Where the above criteria are satisfied, FSRA has expressed support for premium repayment programs, given the mismatch between premium levels and associated risk, and the nature of these programs as directed at relieving financial hardship among consumers, rather than permitting insurers to obtain an unfair competitive advantage or unreasonably preferring certain consumers over others.

FSRA has recommended that insurers engage with FSRA early in the design of a premium rebate program to confirm that the intended program is appropriate. In particular, FSRA has requested from insurers the following premium rebate program information prior to implementation:

  1. how rebates will be calculated;
  2. how rebates will be provided to customers;
  3. at a high level, how customers will be impacted by the rebate program;
  4. how the rebates will comply with FSRA’s principles; and
  5. the intended form of undertaking to FSRA’s Chief Executive Officer that commits an insurer to developing a rebating program and implementing this program in accordance with the above-noted principles.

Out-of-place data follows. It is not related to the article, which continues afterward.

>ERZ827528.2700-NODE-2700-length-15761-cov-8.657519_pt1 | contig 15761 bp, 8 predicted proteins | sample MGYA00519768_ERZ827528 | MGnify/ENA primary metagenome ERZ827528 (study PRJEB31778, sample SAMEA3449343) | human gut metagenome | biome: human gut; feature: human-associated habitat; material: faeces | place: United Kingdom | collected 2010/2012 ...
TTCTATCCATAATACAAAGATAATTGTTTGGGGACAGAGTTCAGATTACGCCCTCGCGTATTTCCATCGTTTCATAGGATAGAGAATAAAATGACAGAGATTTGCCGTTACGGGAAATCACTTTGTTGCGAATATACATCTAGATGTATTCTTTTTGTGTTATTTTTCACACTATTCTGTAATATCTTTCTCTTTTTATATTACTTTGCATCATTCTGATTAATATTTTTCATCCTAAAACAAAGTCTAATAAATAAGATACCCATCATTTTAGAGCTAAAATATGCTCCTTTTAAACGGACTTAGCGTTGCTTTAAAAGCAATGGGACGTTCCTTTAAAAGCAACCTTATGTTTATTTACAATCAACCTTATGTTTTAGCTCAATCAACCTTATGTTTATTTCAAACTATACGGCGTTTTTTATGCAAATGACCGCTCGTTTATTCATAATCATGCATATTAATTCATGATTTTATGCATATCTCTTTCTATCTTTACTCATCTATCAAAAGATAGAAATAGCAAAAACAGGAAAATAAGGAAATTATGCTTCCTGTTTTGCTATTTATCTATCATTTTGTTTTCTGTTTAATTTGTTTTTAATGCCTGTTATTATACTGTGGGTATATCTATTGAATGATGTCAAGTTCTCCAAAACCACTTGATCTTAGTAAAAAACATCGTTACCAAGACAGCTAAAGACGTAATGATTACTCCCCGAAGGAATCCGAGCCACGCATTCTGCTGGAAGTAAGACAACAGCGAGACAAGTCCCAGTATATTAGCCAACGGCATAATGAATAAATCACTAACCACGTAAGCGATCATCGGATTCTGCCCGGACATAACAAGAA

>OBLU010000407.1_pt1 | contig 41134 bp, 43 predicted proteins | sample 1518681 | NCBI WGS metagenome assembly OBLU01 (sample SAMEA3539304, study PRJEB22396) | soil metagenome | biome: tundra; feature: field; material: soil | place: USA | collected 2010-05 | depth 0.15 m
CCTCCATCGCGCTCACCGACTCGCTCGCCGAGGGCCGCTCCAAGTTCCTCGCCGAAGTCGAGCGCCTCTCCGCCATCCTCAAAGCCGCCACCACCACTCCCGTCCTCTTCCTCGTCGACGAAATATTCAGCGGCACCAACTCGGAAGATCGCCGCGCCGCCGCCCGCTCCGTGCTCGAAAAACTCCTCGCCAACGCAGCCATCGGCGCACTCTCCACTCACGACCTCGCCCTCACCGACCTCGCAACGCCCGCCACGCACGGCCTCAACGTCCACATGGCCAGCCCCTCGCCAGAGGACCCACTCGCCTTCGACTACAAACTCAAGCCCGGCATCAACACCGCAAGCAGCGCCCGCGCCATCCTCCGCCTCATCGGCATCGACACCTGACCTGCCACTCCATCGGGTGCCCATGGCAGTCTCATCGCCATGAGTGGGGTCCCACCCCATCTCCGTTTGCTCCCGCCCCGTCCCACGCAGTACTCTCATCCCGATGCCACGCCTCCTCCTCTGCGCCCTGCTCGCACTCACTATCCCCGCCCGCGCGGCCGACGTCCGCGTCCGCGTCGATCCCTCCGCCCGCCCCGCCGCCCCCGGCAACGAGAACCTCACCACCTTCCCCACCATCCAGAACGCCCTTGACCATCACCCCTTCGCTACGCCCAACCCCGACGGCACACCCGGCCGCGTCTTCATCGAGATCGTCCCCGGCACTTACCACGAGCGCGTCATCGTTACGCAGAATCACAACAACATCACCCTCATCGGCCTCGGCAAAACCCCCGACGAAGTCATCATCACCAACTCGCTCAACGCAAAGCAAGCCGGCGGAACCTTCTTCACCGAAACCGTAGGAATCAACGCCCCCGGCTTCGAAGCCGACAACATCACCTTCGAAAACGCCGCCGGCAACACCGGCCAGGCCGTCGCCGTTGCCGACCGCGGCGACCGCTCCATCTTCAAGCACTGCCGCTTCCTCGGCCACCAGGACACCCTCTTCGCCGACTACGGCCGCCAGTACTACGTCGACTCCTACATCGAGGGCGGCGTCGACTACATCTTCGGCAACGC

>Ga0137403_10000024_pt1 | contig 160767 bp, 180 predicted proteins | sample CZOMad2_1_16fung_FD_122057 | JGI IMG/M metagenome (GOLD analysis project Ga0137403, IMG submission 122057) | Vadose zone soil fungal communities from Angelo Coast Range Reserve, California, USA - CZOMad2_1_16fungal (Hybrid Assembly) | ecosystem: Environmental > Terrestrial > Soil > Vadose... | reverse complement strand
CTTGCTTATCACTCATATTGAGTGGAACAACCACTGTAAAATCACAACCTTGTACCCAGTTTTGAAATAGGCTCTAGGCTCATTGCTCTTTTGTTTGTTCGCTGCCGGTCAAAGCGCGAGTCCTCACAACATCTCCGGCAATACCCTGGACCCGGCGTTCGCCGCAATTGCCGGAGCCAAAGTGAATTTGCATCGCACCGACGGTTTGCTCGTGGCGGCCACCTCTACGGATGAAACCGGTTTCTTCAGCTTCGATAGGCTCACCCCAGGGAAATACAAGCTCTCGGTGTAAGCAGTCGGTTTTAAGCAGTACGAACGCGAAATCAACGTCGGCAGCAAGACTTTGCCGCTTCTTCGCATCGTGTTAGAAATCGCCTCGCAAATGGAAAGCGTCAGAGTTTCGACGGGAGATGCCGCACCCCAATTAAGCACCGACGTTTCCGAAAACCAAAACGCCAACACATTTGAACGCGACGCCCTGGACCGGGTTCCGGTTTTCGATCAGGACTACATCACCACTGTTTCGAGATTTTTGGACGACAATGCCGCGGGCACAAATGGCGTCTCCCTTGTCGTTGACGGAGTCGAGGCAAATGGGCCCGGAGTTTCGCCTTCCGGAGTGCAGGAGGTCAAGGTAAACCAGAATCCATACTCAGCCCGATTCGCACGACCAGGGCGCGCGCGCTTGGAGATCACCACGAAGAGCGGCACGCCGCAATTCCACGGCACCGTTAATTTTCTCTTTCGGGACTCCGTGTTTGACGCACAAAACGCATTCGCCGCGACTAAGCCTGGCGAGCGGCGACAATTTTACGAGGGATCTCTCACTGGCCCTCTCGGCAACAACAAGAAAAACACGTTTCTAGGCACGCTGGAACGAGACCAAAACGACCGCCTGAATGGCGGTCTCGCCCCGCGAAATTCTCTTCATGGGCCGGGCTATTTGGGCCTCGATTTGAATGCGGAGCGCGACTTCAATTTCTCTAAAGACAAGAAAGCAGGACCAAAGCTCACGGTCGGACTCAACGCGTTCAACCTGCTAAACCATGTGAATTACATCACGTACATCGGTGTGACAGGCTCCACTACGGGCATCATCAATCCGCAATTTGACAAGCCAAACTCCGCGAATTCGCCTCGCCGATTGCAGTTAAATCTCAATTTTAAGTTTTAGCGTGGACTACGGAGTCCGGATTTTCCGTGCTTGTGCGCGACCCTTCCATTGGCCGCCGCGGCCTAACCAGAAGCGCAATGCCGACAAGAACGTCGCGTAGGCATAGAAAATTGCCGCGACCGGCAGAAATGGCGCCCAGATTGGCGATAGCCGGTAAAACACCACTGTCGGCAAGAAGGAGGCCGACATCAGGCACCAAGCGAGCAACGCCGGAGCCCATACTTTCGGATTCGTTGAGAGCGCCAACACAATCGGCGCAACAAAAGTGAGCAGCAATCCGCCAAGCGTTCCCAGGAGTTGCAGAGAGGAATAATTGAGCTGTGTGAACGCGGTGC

FSRA will sign and return to insurers undertakings as evidence for the insurer that the undertaking has been approved, with a new undertaking filed for each premium rebate program established by an insurer. FSRA has noted that insurers who fail to administer their rebating programs in accordance with FSRA guidance and their undertakings will lose the benefit of the waiver of the prohibition against rebating.

  1. FSRA expects insurers to maintain records of rebates provided to their customers for use in future supervisory activity and reporting.
  2. Automobile insurance is a heavily-regulated industry, with mandatory rate filings. FSRA provided an approach to principles, processes and practices that it will follow when considering applications from insurers to reduce insurance rates in order to provide rate reductions or other relief to consumers.

Principles of the emergency rate review include: